Wednesday, March 24, 2021

Neuromancer: the book that became a genre

 If William Gibson hadn’t written Neuromancer and basically invented the genre of Cyberpunk on the spot... I’m honestly not convinced someone else would have.

Gibson didn’t invent the idea of a human mind going into a computer. (Heck, Tron is older than Neuromancer) He certainly didn’t invent corporate-run dystopias. He absolutely didn’t invent noire which is the underlining literary genre of Cyberpunk.

But he did blend those elements and more into a singular vision that informed a ridiculous amount of media that followed it. Heck, a lot of the jargon and slang he created has gone into regular use and become regular words.

This was the third or fourth time I’ve read Neuromancer. And each time has been different. Yes, part of it is that the jargon has become more standardized. However, Gibson’s abrupt, even staccato, way of breaking up scenes has become more common and thus easier to follow.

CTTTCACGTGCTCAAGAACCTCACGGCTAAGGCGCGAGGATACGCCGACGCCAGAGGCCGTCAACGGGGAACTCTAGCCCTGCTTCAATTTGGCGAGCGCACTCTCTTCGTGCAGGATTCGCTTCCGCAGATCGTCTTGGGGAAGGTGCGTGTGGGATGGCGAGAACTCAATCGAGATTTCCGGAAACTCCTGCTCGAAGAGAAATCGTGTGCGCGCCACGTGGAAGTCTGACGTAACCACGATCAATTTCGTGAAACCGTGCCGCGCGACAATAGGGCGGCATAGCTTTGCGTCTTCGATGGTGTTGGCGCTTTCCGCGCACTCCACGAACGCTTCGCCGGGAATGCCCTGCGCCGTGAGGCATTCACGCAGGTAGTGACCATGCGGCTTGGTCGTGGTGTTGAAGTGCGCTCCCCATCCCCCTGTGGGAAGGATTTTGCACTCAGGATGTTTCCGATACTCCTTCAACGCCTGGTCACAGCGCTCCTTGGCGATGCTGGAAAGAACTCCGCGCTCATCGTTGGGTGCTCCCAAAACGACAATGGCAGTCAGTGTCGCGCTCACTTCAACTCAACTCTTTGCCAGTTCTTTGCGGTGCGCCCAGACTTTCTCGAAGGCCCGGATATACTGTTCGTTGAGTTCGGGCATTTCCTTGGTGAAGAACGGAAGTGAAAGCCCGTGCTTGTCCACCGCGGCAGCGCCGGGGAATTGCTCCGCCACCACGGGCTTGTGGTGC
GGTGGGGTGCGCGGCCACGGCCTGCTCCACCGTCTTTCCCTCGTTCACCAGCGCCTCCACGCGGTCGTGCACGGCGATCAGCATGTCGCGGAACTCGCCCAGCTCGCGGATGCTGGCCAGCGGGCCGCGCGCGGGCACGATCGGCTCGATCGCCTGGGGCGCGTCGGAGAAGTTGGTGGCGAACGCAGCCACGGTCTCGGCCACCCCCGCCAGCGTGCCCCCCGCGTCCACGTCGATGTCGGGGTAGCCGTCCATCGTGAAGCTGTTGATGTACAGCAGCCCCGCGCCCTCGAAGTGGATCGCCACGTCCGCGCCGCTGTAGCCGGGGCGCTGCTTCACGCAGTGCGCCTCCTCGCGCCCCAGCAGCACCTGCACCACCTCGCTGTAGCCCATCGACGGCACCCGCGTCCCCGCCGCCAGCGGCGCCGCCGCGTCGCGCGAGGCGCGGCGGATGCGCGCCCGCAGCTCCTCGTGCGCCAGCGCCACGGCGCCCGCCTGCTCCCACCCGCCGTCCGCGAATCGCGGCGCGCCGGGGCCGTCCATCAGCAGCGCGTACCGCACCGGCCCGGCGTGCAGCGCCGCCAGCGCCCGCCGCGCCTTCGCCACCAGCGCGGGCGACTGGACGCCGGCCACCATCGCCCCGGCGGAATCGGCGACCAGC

And with the actual writing easier to follow, the actual story is simpler than I remembered. It’s a heist story, dripping with noire anti-heroes. Taking the basic structure and dropping it into Chicago during the Great Depression would be an interesting exercise although some of the Cyberpunk aspects of the heist would be hard to reconfigure.

Two things I came away from this reading with: I think a big part of the iconic nature of street samurai Molly Millions with her Wolverine claws and perpetual sunglasses is her really awesome name. Second, Maelcum, the Rastafarian navy, is the dark horse of the book. The closest thing to a  normal person and a functional human being, he’s now the biggest reason I want to see a movie adaptation.

There is something to the accusation of there being more style than substance to Neuromancer BUT I have seen so much Cyberpunk with no substance that I treasure the substance that is there. That said, I remember liking Count Zero more and I’m looking forward to rereading that.

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